By Sen. Patrick Leahy (D-Vt.) - 12/07/10 11:08 PM EST
American consumers might be surprised to know that every day, criminals are trolling the Internet, selling and trafficking counterfeit goods to unsuspecting buyers. These products range from pharmaceuticals to electronics, clothing to handbags. If these criminals sold their counterfeit products on Main Street, the operation would be shut down and owners arrested. We must ensure our laws protect Americans from similar criminal activity on the Internet.
That is why I joined with Sen. Orrin Hatch (R-Utah) to introduce the bipartisan Combating Online Infringement and Counterfeits Act. This carefully crafted legislation received unanimous support from the Senate Judiciary Committee. It is designed to protect American companies, American jobs and American consumers victimized by online piracy and counterfeit products.
Each year, piracy and the sale of counterfeit goods costs American creators and producers billions of dollars and results in the loss of hundreds of thousands of jobs, according to some estimates. This impacts companies of all types and sizes, the people who work there and consumers who rely on the authenticity of the products they purchase. Protecting intellectual property is not uniquely a Democratic or Republican priority — it is a bipartisan priority, and this legislation is an example of how Republicans and Democrats are working together on an issue that is critical to our economic and job growth.
Rogue websites are essentially digital stores selling illegal and sometimes dangerous products. If they existed in the physical world, the store would be shuttered immediately and the proprietors arrested. There is no excuse for this behavior simply because it happens online and the owners operate overseas. The Internet needs to be free — not lawless.
What these rogue websites do is theft, pure and simple. Some have argued the conduct should be excused as free speech because it happens on the Internet. That argument contradicts the basic tenet of copyright law, which, as Justice O’Connor explained, is the very “engine of free expression.” Copyright law does not exist in opposition to our guarantee of free speech, it supports it.
The Combating Online Infringement and Counterfeits Act will give the Department of Justice a new and more efficient process for cracking down on rogue websites, regardless of where overseas the criminals are hiding. It is consistent with, and complimentary to, the recent work of the Department of Justice and Immigrations and Customs Enforcement, which seized numerous domain names associated with rogue websites. We have worked hard to address the concerns of stakeholders on all sides of this issue — that collaborative approach resulted in a 19-0 vote to approve the legislation in the Senate Judiciary Committee. The bill will ensure a court must find the rogue website is dedicated to infringing activity before any action is required, and it contains safeguards to ensure parties required to take action have the ability to do so effectively. The bill also provides an opportunity for a website owner to refute the allegations in court.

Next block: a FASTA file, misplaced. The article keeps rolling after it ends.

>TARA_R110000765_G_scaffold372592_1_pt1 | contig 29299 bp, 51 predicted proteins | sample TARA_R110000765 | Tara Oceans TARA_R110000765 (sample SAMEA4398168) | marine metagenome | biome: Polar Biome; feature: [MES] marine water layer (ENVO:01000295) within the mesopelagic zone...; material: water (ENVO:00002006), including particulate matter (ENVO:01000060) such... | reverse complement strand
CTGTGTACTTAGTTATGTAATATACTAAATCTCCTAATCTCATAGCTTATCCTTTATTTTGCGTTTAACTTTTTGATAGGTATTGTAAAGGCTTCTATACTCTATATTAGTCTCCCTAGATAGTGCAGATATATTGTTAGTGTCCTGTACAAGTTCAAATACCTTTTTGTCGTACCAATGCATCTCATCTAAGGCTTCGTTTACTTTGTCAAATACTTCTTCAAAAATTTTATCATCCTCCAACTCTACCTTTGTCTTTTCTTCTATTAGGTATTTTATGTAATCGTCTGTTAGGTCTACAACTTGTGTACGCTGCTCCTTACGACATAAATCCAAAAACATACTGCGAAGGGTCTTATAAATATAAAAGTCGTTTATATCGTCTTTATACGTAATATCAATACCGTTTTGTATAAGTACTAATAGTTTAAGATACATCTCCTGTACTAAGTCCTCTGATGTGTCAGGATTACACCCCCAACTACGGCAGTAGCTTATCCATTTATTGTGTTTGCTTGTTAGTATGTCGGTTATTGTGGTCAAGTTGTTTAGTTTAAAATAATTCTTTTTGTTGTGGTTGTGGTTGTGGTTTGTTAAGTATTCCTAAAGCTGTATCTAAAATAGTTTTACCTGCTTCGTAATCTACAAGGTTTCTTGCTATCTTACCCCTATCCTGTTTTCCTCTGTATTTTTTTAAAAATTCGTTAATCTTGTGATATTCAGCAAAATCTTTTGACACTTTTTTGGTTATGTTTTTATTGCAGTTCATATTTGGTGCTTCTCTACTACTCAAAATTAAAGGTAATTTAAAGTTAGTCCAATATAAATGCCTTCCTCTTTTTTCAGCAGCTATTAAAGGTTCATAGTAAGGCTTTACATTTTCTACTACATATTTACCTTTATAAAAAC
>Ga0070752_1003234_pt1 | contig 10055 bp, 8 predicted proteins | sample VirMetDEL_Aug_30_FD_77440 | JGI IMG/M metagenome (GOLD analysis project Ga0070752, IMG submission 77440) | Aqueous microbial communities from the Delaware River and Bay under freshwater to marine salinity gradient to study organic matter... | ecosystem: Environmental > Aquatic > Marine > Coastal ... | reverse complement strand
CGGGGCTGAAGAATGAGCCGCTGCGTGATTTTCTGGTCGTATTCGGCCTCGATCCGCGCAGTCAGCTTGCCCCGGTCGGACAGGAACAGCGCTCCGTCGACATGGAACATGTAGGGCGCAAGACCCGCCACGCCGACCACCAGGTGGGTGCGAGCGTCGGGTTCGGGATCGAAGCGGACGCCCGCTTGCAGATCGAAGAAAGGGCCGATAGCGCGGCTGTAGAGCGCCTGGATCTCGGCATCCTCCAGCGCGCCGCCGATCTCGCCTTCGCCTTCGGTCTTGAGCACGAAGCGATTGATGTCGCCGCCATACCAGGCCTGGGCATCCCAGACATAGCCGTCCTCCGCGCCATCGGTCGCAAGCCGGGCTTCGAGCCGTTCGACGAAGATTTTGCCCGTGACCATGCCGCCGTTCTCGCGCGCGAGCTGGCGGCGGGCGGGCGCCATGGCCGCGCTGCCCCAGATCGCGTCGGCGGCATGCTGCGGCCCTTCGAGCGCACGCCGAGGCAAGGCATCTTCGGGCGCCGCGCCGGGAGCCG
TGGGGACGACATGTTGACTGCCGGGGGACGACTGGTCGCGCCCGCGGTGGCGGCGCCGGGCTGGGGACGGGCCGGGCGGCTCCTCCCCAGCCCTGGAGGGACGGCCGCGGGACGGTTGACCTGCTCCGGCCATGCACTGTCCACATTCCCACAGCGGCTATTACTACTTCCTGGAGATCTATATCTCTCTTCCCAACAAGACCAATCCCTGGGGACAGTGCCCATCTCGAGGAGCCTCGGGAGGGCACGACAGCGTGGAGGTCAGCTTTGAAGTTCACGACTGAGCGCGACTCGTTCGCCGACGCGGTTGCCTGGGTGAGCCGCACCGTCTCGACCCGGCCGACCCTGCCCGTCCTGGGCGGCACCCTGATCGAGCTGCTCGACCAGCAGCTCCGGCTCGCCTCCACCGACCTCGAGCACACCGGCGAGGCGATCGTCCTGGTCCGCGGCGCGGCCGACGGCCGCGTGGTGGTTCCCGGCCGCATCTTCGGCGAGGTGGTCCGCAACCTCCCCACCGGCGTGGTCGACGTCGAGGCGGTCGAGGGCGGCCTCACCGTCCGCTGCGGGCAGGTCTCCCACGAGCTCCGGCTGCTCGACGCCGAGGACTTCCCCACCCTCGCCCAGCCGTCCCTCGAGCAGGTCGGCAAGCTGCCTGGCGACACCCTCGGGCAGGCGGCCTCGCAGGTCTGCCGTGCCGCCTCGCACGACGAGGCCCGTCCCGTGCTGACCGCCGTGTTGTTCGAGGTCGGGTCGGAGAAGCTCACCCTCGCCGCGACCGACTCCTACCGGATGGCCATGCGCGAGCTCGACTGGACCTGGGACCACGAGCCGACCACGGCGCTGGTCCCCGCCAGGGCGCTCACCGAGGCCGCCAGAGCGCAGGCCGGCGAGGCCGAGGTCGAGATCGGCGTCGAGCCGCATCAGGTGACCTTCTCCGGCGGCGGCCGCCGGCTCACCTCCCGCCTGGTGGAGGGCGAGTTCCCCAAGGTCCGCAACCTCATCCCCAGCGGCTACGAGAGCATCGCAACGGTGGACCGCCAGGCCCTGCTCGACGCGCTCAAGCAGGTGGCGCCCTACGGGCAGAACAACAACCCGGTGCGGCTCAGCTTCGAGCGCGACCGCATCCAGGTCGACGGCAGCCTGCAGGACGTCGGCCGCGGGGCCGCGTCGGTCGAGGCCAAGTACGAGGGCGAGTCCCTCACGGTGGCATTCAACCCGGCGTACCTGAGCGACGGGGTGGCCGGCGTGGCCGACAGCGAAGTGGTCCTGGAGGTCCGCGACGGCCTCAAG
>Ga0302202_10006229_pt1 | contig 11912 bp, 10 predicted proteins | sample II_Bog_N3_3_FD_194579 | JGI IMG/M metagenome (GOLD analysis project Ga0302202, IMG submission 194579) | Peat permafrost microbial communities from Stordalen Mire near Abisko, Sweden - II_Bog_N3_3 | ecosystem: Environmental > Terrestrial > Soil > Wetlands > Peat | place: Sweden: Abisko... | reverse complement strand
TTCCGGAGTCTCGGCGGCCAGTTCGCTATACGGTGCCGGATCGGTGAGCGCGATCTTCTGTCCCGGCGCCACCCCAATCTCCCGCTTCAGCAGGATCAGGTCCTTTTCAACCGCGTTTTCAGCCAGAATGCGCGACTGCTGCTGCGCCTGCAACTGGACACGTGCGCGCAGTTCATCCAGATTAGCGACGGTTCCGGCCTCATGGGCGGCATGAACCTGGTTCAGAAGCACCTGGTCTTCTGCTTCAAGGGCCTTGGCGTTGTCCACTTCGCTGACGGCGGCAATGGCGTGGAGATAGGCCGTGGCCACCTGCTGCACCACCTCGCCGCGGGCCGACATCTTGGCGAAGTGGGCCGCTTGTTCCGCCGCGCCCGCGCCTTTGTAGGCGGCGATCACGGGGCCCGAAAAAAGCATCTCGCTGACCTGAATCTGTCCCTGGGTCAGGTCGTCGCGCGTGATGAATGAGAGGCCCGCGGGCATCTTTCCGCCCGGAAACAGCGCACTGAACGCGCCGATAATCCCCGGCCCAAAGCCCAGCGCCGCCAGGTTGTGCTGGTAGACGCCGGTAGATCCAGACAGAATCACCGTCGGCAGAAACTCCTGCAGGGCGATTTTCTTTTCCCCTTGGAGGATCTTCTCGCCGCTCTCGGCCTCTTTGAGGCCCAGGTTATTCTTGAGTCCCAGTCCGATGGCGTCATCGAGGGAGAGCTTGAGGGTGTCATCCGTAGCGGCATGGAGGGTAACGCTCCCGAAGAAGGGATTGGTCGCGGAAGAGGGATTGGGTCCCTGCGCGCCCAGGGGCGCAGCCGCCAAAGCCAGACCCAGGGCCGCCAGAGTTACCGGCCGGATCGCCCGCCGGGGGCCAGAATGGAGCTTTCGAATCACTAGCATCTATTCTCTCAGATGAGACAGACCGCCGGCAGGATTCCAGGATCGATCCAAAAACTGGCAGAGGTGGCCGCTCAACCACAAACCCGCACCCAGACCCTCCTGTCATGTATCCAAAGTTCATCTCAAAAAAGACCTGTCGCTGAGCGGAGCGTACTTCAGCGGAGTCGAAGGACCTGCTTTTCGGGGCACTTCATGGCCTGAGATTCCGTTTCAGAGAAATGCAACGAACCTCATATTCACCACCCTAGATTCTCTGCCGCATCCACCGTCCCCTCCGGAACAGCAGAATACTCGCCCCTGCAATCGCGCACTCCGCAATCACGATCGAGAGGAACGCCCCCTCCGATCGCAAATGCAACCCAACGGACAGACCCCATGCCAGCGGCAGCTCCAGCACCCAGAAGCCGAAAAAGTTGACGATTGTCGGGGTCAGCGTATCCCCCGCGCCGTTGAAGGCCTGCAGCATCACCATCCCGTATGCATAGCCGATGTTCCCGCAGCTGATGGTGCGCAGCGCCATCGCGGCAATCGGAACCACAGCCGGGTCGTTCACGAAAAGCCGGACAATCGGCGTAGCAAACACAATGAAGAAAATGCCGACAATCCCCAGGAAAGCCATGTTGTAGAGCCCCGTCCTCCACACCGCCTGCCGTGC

The Combating Online Infringement and Counterfeits Act enjoys broad support from American industry and workers who often find themselves at odds. The Chamber of Commerce, organized labor, content owners and a tremendous cross-section of industry groups all support this legislation. Further, we have received extremely constructive input and assistance from the third party registrars, registries, Internet service providers, payment processors and ad networks, which will be required to take action to stop the infringing websites targeted by this legislation from doing business with United States consumers. Companies in each of those industries, which are critical to the ultimate success of this initiative, support this legislative framework. The Newspaper Association of America, the National Association of Attorneys General Intellectual Property Committee and the Coalition Against Counterfeiting and Piracy are among the bill’s many supporters.
Enactment of this legislation will not completely solve the problem of online infringement, but it is a significant first step that will make it more difficult for the most egregious infringers to profit off American hard work and ingenuity.
Sen. Leahy is chairman of the Judiciary Committee.